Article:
Hunters on OHVs urged to Stay on Designated Trails

Tuesday, September 4, 2012
People riding off-trail to retrieve game or scout for game is a common problem during hunting season.

BOISE - (Sept. 4, 2012) -- Officials with the Idaho Off-Highway Vehicle (OHV) Public Outreach Campaign are urging people who use ATVs or motorbikes during hunting season to stay on designated trails and do their homework to ensure that the trails they plan to ride are open. Some new resources are available.

Officials with the U.S. Forest Service, Bureau of Land Management and Idaho Department of Fish and Game say that hunters riding off-trail on ATVs or motorbikes continues to be a problem on public lands during hunting season.

"We are most concerned with instances where a hunter drives off-trail to scout for game or retrieve game," said Andy Brunelle, a spokesman for the U.S. Forest Service. "One set of tracks through the brush or in a meadow can invite others to do the same, and the impacts add up, damaging vegetation and causing soil erosion into streams."

According to the latest survey, approximately 70 percent of the 240,000 people who hunt in Idaho (residents and non-residents) during the fall months are using motorbikes or ATVs to access their hunting areas.

There are five ways that hunters can research what trails and hunting units are open to OHV use:

1. U.S. Forest Service officials encourage hunters to obtain Motor Vehicle Use Maps (MVUM's) from the national forest where they plan to hunt. Hard-copy maps are available from national forest ranger district offices, IDFG offices, and in many cases, the MVUMs are online. The OHV Campaign's web site has a link to all of the current online MVUMs at on the Hunt page.

2. BLM travel maps. A comprehensive list of BLM travel maps statewide is located on and on BLM web sites. Hard-copy maps are available at BLM district offices and field offices.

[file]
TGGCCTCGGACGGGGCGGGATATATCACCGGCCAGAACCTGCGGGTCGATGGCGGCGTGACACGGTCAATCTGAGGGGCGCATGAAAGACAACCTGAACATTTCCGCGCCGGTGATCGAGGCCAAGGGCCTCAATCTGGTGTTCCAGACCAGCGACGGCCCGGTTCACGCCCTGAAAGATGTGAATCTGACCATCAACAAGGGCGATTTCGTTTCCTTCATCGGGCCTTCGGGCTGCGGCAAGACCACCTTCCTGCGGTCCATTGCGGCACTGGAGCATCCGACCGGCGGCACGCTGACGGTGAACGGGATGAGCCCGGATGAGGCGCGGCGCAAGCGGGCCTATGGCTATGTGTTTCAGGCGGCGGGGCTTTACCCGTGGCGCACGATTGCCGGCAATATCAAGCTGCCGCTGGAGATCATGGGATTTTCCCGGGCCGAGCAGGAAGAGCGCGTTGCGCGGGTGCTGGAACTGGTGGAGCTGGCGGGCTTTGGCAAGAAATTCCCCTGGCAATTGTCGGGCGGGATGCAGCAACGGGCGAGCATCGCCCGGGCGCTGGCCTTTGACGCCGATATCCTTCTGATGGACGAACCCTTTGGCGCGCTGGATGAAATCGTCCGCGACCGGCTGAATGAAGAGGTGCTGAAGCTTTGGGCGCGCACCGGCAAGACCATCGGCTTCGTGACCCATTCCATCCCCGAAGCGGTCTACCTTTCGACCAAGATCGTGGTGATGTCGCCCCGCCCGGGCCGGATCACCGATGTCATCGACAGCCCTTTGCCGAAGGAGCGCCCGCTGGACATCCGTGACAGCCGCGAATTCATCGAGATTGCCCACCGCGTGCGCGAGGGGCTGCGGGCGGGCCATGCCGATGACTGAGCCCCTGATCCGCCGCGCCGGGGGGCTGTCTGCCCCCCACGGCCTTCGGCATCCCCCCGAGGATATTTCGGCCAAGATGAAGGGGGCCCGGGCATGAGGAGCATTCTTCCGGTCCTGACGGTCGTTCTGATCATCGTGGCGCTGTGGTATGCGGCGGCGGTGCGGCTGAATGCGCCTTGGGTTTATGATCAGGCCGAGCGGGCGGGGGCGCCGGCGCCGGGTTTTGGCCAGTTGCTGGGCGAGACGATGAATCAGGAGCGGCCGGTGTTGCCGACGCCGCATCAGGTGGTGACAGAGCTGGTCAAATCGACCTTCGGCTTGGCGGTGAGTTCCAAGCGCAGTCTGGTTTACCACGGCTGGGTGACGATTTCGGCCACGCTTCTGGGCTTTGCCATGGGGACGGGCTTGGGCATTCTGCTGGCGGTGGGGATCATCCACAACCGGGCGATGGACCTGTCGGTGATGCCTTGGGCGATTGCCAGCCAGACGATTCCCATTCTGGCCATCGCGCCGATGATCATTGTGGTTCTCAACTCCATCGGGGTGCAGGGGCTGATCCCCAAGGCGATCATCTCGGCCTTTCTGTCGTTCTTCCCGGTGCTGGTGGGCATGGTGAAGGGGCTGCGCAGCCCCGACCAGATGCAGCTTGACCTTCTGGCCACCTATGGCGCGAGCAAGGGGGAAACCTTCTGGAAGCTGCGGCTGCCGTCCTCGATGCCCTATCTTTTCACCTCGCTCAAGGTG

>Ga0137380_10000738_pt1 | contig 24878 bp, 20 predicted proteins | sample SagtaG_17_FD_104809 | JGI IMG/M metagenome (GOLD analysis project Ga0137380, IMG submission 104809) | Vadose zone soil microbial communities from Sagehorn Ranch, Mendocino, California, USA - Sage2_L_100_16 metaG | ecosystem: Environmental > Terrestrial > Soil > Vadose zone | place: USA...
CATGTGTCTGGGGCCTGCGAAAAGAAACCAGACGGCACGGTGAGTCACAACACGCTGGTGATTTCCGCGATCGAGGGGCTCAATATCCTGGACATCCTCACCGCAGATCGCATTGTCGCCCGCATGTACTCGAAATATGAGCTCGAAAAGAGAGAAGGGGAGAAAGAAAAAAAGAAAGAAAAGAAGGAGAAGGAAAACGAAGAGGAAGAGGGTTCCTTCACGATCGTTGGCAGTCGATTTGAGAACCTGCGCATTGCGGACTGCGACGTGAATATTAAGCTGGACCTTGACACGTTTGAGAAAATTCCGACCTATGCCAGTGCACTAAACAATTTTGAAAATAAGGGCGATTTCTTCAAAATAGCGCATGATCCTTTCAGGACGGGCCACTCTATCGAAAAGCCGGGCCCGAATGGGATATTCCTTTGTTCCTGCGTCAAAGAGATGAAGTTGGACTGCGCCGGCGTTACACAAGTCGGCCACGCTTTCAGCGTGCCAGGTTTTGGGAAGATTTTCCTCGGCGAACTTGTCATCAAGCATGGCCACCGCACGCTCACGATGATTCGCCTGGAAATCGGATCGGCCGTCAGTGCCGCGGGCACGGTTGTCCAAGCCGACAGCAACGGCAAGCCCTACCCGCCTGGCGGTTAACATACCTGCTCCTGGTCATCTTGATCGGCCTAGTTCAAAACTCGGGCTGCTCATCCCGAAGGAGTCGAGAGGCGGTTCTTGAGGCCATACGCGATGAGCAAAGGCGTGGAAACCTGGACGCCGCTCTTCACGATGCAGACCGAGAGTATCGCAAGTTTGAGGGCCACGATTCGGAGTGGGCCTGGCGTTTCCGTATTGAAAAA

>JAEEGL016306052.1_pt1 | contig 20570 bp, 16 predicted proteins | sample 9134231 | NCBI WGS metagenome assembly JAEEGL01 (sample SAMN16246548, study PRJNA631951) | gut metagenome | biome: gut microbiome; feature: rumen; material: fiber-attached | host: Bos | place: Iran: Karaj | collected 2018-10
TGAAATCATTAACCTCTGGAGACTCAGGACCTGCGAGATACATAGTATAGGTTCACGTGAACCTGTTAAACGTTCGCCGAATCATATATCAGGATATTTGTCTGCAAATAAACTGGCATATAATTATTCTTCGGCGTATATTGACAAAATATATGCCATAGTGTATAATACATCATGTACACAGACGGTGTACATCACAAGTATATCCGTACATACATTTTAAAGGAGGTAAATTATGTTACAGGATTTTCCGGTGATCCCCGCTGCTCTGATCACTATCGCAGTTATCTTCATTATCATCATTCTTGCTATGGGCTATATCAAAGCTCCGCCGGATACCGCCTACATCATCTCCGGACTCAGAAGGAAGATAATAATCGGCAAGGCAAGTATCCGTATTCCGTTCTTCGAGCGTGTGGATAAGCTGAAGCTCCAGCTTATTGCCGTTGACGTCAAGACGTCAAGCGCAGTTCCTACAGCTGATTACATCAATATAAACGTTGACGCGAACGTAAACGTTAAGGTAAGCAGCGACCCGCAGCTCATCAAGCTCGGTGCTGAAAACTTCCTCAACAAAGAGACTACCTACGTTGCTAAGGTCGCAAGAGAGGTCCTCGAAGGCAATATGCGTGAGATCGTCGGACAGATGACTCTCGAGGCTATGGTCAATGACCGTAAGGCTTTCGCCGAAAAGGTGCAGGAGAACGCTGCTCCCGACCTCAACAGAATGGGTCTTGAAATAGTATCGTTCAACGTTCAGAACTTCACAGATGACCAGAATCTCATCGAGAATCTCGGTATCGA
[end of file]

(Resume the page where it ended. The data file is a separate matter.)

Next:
3. Check IDFG Big Game Regulations booklets (pages 79-80) to see if there are any restrictions on OHV use in specific hunting units. The IDFG OHV Rule affects 31 units statewide out of a total of 78 hunting units. The IDFG OHV Rule applies only to certain big game hunts.

4. The Idaho Department of Parks and Recreation has a new online map resource that's great for researching new OHV trails and for checking on whether OHV trails are open during hunting season, and when. The web site is: The maps break down trail restrictions by OHVs, Utility Terrain Vehicles, ATVs and motorbikes.

5. YouTube hunting tips video. The video walks hunters through the multi-step process of researching whether trails are open or closed. Here's the link:

Under the Forest Service's National Travel Rule, "it's incumbent on the user to know if the trail is open or closed" regardless if the trail is signed appropriately, forest officials said. That's because people have been known to shoot signs full of bullet holes, remove signs or vandalize them.

Jon Heggen, enforcement chief for the Idaho Department of Fish and game, encouraged motorbike and ATV riders to be sensitive to the fact that some people may be hunting on foot in the same area where they are riding their trail machine. "We want to remind hunters to stay on trails and be courteous to other users," Heggen said.

Hunters also should be aware that a new state law requires youths who do not have a driver's license to take a free safety course before they ride OHVs on forest roads, and that youths under the age of 18 are required to wear a helmet when riding on an OHV or driving one.

Idaho OHV campaign officials recommend that hunters check out 5 hunting tips on to make sure they have a safe and legal hunting season. IDFG also has a brochure that reviews motor vehicle and ATV regulations pertinent to hunting.

About the Idaho OHV Public Outreach Campaign: To help raise awareness about the importance of OHVs staying on trails, five state and federal agencies in Idaho work on a statewide campaign called the Idaho Off-Highway Vehicles (OHV) Public Outreach Campaign. The campaign encourages riders to ride safe, responsibly and reduce their impact on the land and other trail users. See for more information.